Paul Ryan, the Republican’s vice presidential candidate has a plan for Medicare.He laid out the specifics months ago when he was known chiefly as the articulate congressman from Wisconsin and, more importantly, the bold chairman of the House Budge Committee. Ryan’s plan for Medicare won’t affect citizens who are 55 years old or older. Many of them would be financially crushed it if did. But Ryan’s plan would change Medicare for the enormous majority currently under 55.
Ryan’s plan is as up front and straight forward as the man himself. He would change the government’s health insurance plan for seniors so that instead of having Medicare pay the medical bills, the government would give the elderly a fixed amount of money to use in buying their own health insurance. In other words, it would do away with Medicare as we know it and substitute a voucher plan. And if the amount of the voucher isn’t enough to pay for the nice peace-of-mind plan you want, you’ll have to pay the difference or take the crummier, less expensive insurance. (more…)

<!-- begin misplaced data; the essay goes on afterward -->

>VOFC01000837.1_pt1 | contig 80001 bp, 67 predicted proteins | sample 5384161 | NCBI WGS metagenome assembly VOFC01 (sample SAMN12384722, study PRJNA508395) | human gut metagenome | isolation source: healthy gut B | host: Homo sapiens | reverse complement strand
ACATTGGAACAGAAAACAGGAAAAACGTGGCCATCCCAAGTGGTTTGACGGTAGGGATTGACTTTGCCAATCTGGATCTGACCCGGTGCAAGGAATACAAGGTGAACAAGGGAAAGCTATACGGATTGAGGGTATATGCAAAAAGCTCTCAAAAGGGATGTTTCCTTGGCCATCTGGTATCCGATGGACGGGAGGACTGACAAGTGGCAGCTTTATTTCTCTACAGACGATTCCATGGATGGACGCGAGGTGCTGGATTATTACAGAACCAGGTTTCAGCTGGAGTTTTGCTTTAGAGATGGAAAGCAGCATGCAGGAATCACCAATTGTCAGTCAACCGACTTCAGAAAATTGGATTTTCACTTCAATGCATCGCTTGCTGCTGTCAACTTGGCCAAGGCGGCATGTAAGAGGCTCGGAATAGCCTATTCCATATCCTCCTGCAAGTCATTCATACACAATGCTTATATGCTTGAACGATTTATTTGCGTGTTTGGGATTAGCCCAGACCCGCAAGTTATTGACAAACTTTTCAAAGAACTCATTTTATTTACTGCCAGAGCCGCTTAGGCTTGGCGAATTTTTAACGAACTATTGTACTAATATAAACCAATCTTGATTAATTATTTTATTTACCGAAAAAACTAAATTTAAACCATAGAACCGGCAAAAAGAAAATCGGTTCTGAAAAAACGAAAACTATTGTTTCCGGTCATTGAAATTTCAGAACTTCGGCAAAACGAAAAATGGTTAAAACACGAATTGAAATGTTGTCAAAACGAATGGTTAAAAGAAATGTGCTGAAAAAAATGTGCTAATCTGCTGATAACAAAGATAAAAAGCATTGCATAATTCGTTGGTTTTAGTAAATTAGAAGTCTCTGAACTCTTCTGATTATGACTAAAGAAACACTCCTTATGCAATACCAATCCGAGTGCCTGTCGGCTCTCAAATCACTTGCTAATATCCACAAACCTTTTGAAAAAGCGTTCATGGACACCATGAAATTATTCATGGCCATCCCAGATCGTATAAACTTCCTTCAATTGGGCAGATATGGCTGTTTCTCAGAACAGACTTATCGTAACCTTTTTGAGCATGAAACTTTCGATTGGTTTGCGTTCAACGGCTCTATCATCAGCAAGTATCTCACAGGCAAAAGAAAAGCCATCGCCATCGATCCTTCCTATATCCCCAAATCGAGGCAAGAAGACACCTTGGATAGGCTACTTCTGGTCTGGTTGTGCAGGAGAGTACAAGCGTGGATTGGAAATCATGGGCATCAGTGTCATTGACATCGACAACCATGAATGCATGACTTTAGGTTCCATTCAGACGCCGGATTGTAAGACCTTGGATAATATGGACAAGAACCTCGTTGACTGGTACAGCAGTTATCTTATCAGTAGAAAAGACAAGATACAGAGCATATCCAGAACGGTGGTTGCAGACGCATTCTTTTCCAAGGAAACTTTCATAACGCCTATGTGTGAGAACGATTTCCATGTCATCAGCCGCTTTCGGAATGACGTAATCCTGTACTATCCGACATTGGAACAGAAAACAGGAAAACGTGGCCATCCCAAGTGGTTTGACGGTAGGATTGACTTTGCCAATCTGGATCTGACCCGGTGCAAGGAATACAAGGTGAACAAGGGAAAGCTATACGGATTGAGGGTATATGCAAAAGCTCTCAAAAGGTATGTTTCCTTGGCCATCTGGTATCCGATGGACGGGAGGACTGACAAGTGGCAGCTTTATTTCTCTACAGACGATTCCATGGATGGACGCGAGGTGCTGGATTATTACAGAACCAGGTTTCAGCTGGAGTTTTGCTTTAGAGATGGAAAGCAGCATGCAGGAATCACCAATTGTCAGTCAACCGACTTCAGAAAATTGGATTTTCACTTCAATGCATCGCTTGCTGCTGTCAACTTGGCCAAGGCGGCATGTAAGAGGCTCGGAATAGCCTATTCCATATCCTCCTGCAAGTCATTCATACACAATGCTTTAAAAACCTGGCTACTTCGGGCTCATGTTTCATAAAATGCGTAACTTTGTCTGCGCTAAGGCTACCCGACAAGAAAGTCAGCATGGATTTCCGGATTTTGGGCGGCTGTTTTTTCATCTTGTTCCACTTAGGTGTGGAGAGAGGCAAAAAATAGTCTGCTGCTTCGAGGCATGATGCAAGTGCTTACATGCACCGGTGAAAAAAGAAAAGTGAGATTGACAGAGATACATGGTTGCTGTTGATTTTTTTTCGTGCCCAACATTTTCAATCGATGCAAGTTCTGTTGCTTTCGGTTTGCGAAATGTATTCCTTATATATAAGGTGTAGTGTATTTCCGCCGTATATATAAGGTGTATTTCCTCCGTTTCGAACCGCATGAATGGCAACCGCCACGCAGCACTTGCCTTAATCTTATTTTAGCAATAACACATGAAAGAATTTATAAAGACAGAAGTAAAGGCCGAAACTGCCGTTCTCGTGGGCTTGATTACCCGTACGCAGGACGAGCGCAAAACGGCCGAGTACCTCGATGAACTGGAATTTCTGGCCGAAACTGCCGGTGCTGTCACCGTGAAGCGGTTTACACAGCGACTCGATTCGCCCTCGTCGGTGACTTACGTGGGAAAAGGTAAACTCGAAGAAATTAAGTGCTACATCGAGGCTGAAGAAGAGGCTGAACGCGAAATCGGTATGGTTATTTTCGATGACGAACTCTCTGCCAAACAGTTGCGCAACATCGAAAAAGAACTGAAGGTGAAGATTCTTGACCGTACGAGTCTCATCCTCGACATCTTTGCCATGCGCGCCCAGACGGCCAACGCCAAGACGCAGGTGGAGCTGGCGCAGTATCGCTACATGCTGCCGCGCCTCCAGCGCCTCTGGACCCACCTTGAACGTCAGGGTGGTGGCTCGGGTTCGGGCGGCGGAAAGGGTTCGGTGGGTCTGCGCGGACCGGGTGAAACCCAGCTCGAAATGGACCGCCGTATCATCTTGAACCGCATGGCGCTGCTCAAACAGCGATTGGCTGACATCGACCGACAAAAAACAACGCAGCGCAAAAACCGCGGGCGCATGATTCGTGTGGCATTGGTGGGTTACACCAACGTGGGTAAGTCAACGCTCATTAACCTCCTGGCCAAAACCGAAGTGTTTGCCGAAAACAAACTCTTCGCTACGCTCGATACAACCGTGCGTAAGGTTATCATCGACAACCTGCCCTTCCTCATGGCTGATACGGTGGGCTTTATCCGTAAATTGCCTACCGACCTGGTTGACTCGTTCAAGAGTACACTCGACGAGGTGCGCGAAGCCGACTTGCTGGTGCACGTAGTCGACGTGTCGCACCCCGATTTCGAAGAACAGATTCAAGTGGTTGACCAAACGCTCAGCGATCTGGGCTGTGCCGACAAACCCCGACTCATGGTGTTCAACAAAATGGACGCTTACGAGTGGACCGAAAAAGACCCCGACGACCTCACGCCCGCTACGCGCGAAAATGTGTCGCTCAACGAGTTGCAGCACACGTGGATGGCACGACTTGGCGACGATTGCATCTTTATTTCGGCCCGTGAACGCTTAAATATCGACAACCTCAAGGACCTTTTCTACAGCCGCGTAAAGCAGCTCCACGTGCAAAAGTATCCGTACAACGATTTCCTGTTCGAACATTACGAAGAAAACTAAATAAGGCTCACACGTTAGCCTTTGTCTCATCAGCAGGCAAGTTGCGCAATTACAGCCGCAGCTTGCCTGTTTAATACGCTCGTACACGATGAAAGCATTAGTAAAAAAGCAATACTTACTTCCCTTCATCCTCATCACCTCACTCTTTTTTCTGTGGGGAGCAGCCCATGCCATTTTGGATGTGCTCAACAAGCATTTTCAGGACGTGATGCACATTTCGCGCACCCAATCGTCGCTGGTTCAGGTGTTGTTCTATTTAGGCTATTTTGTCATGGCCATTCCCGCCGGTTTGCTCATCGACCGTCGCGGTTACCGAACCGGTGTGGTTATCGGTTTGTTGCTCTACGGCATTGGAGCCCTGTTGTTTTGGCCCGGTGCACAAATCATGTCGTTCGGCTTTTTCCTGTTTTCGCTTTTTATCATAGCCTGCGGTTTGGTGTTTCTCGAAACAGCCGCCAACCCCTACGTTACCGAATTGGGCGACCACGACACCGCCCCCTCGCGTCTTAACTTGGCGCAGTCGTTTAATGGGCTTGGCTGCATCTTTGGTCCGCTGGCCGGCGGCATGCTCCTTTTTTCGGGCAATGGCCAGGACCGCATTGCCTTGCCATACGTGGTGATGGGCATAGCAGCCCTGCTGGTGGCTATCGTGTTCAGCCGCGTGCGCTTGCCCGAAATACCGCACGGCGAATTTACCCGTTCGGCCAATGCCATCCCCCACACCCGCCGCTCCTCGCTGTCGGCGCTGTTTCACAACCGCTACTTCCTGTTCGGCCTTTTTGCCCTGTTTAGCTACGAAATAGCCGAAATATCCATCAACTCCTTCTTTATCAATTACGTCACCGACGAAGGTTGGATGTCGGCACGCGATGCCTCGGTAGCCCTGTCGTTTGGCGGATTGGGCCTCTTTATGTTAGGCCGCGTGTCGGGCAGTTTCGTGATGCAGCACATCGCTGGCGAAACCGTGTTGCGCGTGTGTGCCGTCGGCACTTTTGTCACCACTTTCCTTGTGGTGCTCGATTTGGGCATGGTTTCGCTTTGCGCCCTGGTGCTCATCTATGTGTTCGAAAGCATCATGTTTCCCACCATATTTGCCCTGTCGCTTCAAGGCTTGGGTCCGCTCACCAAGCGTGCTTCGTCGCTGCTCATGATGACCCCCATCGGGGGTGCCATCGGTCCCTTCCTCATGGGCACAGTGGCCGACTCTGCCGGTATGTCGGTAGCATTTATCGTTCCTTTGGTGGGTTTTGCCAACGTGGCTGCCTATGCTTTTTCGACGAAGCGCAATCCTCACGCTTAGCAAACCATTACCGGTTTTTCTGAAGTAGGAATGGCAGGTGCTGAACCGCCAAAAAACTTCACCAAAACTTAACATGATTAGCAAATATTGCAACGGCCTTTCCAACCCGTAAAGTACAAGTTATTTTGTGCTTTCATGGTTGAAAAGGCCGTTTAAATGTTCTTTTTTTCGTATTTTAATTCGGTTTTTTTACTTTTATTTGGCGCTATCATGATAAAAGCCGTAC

Yes, you remember now, Holmes was a Supreme Court justice — but that was several decades ago, maybe a century ago, right? Just to refresh your memory, Oliver Wendell Holmes was an Associate Justice of the US Supreme Court from 1902 to 1932, when he retired at age 90. He’s one of the most widely cited Supreme Court justices. He often said that judges decide first and then look for the laws and precedents that will justify their decisions. He wasn’t being witty or making light conversation. In his very first law review article, written in 1870, he said, “It is the merit of the common law that it decides the case first and determines the principle afterwards.”